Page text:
Since we spent so little time ashore, I set up my little scope at the fantail and took some close-up views of the mountains, structures and beaches. The ship is NOT a dull place to spend the day if you don't go ashore - besides the mealtimes, there was a small library, movie theater screening Oscar-nominated movies, and a constant roll of activities - 3 trivia contests a day, table tennis contests, and night time musical extravaganzas... The ship got underway again right about sunset and I caught some very nice views of the Land's End rocks with the sunset glows... At left the "arch" can be spotted on the left side, and on the right, I included another passenger enjoying the sunset with me...

Well, I figure I'm about halfway thru the coverage of the ports of call, and rather than make a marathon post, will close it out and work on part 2 in a couple days... Stay tuned!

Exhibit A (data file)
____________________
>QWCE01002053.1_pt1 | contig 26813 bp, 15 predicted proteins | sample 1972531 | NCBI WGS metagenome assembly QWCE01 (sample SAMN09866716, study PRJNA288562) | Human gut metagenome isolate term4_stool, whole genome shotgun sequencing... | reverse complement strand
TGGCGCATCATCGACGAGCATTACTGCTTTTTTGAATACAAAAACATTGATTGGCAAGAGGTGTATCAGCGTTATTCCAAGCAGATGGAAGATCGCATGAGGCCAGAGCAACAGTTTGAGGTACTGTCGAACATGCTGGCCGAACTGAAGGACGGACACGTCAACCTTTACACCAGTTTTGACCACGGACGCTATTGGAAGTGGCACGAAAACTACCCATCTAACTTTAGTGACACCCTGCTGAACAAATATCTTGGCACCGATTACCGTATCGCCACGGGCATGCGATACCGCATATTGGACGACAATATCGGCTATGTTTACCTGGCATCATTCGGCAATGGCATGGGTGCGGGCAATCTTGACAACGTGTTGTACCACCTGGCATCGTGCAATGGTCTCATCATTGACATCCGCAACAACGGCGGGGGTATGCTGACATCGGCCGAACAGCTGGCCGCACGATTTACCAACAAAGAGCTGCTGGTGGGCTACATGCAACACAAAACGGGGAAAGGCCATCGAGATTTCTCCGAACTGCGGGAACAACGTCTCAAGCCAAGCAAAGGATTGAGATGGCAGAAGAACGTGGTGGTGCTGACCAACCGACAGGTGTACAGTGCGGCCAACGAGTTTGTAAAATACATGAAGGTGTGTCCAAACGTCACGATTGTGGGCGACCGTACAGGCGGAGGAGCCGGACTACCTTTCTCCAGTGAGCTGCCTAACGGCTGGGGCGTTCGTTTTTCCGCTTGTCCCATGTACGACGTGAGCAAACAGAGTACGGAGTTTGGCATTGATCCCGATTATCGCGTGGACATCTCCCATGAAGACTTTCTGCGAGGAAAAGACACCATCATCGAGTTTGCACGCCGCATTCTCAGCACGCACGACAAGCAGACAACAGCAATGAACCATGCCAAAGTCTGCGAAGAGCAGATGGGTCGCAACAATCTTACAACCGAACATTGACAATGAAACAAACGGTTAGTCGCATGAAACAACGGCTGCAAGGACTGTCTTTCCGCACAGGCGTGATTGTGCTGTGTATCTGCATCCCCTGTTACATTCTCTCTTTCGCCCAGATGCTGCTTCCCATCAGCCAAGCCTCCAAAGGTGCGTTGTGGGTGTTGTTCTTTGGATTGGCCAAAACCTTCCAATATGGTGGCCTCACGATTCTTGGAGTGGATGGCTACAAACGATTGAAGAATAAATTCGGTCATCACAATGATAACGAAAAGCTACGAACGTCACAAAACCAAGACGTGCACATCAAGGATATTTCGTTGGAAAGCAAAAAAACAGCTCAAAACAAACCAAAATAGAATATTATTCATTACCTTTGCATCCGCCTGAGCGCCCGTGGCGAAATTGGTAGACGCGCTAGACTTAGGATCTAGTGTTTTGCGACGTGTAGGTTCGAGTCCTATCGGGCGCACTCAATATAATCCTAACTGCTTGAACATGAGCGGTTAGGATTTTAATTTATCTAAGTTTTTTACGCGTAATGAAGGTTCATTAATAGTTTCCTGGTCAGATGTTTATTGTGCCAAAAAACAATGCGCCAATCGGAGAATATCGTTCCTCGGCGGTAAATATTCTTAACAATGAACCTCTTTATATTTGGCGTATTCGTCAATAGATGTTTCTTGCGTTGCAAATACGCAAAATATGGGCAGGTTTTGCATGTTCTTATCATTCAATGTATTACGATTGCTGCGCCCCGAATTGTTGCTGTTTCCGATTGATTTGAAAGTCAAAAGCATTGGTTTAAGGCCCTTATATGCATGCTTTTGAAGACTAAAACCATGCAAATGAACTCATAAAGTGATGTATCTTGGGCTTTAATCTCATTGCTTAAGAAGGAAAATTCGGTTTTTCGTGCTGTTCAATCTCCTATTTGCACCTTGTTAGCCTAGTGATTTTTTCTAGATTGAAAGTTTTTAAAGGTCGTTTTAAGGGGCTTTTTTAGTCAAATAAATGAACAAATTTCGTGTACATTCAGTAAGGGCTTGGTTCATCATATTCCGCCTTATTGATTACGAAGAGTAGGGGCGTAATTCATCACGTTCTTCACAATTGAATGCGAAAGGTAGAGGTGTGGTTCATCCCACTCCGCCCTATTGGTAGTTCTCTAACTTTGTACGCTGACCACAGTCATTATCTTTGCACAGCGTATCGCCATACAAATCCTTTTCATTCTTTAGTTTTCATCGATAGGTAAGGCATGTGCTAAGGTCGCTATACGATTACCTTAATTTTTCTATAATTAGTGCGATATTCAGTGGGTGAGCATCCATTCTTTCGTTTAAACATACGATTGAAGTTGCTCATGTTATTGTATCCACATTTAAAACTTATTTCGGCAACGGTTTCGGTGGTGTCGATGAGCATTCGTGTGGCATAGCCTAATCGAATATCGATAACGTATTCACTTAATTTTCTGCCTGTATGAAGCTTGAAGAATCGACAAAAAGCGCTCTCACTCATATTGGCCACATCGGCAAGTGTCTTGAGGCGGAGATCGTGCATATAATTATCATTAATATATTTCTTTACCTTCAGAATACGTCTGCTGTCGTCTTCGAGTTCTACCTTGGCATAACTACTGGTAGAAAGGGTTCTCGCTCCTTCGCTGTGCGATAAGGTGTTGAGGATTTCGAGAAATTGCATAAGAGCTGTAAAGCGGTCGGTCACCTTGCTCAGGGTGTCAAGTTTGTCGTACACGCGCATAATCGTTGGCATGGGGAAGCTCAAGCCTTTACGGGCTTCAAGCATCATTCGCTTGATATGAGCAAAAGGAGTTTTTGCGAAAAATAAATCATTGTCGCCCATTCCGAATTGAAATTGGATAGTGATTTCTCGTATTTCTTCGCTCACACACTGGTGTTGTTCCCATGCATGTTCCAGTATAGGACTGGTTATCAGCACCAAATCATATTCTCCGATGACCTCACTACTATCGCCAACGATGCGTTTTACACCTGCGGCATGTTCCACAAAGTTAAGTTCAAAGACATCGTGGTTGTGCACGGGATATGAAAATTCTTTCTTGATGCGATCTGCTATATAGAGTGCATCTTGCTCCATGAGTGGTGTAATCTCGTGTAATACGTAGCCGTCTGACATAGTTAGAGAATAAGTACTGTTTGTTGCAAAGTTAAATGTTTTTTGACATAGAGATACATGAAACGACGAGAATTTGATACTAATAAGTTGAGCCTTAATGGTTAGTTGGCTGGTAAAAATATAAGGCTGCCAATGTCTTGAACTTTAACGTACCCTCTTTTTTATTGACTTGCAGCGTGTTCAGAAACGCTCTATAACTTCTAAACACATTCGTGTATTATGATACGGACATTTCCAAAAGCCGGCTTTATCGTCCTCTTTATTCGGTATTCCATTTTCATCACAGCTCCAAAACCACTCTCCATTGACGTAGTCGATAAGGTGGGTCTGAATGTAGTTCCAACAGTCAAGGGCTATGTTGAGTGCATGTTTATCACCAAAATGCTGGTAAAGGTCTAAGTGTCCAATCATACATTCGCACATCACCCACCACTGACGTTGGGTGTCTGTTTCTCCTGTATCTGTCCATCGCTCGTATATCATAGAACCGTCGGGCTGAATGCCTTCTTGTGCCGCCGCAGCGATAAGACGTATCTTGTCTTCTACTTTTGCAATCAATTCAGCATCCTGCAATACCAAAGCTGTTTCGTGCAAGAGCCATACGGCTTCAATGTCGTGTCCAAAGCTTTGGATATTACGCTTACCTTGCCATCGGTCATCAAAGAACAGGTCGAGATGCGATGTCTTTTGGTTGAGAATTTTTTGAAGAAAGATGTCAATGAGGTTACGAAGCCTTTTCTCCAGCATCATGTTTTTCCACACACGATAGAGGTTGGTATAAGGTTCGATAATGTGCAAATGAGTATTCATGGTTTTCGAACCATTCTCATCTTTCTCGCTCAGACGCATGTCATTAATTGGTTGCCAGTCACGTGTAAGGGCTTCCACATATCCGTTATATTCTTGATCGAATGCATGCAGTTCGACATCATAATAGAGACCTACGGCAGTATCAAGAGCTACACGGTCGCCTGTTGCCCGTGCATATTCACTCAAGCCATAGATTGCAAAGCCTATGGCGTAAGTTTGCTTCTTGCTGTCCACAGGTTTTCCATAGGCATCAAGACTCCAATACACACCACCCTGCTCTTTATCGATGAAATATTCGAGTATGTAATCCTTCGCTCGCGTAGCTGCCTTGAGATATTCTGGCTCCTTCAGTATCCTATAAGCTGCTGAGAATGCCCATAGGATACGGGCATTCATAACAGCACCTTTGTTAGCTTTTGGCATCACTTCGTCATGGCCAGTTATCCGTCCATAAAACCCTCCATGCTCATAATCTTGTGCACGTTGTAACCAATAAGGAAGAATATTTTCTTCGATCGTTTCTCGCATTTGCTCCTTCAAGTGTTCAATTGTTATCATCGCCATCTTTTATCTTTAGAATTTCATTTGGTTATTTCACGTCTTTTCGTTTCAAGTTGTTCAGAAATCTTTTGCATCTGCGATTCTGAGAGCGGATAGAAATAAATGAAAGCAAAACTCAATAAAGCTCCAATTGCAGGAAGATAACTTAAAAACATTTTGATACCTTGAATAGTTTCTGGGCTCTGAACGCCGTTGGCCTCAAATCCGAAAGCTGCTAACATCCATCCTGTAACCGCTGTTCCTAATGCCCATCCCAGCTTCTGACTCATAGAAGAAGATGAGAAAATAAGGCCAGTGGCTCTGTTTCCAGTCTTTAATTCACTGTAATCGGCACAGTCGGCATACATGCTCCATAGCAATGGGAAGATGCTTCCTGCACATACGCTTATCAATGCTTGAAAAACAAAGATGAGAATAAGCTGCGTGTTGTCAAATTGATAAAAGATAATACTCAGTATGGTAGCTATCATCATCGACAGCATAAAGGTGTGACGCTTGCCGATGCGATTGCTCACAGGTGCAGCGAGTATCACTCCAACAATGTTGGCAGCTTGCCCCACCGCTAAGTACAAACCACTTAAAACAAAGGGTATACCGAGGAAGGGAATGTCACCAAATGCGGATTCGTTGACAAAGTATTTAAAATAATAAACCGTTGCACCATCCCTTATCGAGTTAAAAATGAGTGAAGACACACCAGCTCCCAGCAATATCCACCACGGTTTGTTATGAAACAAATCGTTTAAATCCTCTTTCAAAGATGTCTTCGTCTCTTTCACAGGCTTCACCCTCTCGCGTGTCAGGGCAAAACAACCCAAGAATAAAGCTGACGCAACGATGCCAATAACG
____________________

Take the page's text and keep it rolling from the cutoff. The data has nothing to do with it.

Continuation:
Tuesday, February 18, 2020

Cruising Down Mexico Way!

It was a year ago that my buddy Margie brought to my attention that a cruise was starting up plying the Sea of Cortez - 11 days with stops in 8 coastal towns. It sounded like a great trip, so were among the first to get our deposits in. We found out months ago that the cruise ship was the Astoria - a ship with some history! Ancient by cruise ship standards, it was built in 1948 and is the oldest cruse ship still operating! It's greatest brush with fame was in 1956 while named the Stockholm - it collided in fog off Nantucket with the Andrea Doria, which sank! The Stockholm limped into port and survived for another day. Interestingly, a day or two before we launched, there was an article in the Washington Post about the Astoria - a great read! This blog post, first of a few, will concentrate on the ship itself...